Although this looks great and easy, there are a couple gotchas to be aware of, if you decide to use this trick.

First, it is rather heavy: two fields and one workflow! And of course it won’t work for you if SharePoint Designer is not allowed in your environment (or you’ll need another way to copy cc to HTMLcc).

Second, it won’t help in views such as calendars, as these views don’t render rich text fields.

Third, as with any workflow action there’s a latency. The HTMLcc field will not refresh as quickly as other fields.

One last, important point: SharePoint is going to “sanitize” the html you copy to the HTMLcc field, and might decide to remove some of the content. This can actually be considered a good thing, as it addresses a security concern I reported in a previous post. On the other hand, it will block some script-based enhancements, like hover effects or countdowns.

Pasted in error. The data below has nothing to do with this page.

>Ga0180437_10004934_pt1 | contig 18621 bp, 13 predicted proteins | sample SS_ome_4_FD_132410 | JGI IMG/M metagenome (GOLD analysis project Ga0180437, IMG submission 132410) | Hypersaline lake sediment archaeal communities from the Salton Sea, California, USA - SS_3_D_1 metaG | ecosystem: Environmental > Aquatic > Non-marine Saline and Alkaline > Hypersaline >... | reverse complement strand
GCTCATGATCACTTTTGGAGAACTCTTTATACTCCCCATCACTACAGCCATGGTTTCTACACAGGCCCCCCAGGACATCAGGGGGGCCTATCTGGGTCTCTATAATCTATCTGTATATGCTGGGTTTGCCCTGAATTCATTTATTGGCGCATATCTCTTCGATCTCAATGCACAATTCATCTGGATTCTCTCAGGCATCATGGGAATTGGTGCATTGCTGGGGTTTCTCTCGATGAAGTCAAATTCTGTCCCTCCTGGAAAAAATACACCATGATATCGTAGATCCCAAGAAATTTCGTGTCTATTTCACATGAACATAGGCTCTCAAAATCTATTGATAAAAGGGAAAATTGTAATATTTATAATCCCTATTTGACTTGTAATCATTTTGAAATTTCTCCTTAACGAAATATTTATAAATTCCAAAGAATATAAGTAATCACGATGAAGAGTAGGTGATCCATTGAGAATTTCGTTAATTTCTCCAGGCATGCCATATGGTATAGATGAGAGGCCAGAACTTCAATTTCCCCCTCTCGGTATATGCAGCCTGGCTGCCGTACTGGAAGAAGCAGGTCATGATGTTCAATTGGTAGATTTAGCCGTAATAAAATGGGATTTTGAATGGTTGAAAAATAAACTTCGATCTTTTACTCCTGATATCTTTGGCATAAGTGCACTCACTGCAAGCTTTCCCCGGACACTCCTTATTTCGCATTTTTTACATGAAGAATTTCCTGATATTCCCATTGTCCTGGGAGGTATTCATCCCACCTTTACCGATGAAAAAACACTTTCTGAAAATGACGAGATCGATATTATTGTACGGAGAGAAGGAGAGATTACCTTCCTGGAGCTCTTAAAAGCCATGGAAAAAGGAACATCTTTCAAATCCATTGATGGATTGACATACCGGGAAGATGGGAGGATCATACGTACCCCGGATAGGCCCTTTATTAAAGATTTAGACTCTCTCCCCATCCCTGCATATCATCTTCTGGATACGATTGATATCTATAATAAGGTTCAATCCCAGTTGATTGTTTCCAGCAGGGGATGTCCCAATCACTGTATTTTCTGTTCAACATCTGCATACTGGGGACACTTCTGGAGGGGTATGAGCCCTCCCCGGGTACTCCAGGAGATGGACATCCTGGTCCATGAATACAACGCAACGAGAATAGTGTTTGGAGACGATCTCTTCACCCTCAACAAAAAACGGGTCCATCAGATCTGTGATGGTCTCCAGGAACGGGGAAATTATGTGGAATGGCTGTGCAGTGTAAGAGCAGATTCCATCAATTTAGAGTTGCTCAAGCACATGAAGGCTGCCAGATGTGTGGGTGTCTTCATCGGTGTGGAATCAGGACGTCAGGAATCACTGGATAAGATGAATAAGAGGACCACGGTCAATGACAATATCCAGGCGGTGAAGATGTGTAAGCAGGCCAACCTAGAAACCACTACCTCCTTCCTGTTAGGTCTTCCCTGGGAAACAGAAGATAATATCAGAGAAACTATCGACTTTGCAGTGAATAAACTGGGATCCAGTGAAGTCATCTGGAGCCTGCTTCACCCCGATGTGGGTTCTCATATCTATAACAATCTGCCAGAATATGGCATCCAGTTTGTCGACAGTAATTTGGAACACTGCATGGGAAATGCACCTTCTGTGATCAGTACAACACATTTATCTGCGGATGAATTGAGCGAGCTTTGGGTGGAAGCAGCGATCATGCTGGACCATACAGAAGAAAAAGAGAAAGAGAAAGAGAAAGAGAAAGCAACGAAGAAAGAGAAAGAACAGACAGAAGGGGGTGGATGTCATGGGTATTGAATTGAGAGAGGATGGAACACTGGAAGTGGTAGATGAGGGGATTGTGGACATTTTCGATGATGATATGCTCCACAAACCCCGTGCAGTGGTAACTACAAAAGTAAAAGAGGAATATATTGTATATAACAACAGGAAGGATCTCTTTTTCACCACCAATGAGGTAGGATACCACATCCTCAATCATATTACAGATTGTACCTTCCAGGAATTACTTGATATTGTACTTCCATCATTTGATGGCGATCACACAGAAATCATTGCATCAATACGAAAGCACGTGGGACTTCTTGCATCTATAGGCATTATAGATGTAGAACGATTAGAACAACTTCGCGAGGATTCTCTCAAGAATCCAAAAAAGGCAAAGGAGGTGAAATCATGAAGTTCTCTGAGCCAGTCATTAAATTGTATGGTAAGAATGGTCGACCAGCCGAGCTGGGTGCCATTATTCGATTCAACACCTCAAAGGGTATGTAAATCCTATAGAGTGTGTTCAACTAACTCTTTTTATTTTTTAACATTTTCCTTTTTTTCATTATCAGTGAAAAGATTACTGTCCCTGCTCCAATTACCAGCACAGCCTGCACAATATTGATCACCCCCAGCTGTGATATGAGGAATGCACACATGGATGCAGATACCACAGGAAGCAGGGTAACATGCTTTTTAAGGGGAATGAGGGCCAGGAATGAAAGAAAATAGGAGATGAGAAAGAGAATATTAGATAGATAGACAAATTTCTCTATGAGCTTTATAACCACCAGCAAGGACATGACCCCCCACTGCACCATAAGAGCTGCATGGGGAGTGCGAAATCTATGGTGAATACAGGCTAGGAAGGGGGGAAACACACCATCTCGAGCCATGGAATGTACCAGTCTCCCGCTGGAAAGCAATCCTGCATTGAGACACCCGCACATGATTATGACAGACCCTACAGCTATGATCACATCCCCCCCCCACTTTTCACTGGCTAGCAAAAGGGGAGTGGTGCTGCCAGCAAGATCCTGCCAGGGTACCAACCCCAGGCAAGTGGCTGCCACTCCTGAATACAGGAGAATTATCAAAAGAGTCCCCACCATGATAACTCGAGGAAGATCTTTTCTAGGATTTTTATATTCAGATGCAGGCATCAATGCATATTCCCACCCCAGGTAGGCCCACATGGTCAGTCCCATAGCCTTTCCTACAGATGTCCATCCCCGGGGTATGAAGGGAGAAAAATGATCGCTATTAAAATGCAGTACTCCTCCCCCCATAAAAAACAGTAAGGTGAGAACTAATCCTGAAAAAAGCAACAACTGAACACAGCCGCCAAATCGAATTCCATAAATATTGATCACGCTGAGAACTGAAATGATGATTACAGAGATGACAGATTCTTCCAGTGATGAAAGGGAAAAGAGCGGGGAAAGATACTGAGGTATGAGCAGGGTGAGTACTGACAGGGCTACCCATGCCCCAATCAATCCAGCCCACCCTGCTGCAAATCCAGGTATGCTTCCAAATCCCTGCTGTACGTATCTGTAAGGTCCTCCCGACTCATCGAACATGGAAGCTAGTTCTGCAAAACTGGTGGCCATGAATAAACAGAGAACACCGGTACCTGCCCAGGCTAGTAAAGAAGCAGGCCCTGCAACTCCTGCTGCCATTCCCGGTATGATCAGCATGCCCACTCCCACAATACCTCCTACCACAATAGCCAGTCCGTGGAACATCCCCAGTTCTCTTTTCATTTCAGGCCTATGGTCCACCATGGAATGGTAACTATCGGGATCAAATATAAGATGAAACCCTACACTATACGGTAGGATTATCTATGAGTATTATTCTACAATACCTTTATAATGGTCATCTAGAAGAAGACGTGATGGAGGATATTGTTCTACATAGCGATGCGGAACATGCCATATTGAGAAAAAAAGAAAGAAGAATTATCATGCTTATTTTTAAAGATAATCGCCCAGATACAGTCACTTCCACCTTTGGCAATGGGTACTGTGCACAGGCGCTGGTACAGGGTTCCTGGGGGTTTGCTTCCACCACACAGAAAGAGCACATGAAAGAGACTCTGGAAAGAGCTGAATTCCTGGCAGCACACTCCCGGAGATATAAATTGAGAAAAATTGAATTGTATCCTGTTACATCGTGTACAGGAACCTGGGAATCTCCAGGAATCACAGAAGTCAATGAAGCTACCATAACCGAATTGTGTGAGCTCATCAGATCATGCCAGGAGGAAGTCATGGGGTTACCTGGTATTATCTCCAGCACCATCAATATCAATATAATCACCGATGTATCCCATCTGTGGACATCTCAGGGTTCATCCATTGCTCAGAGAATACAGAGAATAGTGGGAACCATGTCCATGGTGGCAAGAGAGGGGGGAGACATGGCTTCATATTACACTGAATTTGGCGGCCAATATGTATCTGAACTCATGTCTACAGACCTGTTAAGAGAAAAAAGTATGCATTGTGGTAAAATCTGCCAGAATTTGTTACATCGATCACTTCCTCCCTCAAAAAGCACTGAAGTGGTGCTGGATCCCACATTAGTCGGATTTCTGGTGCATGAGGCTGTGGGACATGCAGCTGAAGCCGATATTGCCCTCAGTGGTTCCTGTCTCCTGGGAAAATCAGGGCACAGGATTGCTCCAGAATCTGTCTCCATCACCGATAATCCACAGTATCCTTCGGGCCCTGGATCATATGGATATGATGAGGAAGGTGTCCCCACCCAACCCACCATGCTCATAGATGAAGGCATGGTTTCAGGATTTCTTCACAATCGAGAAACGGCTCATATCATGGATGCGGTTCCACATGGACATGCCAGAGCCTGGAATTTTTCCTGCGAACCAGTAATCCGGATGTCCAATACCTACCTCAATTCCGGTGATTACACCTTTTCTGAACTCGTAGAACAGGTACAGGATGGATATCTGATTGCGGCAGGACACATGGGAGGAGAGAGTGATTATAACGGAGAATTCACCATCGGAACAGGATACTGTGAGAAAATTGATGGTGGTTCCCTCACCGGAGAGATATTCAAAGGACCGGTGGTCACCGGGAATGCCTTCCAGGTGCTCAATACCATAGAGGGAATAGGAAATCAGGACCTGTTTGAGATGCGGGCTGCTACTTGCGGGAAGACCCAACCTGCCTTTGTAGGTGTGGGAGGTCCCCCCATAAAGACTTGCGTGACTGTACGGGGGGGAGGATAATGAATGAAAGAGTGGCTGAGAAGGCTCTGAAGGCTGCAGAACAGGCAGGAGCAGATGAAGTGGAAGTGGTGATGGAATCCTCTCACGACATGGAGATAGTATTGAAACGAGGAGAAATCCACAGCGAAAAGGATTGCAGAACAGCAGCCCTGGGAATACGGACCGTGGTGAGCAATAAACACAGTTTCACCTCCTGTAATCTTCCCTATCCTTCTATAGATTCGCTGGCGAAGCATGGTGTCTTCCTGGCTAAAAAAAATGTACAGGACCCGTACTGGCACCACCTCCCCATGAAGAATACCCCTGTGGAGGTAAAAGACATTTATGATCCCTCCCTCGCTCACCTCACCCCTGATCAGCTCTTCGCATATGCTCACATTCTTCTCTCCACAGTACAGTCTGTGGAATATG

Enjoy, and see you for next year’s trick: how to sort a list by month name. Happy Halloween!

Trick or Treat? Text to html, the wicked no-code way

As I am actively working on a new training program called SPELL, it recently occurred to me that I should make Halloween a special day. So let’s start the tradition, the SPELL program annual trick or treat!

I have described many times my HTML Calculated Column technique on this blog. The idea is to use a calculated column to build html content. You have certainly already tried them out, for example for color coded calendars, progress bars, or KPIs.

The catch is that SharePoint won’t naturally interpret the string as html, so extra work is needed to do the conversion – usually done using JavaScript or xslt.

Now, rendering an html string as actual html is something any rich text editor can do, why is it so complicated with SharePoint? Oh yes, here is the thing: the output of calculated columns is just plain text. Ah, if only I could change it to rich text! Or find a way to transfer the content of my calculated column to a field that understands rich text!


[To be continued]

Workaround for the SP 2010 calendar resize bug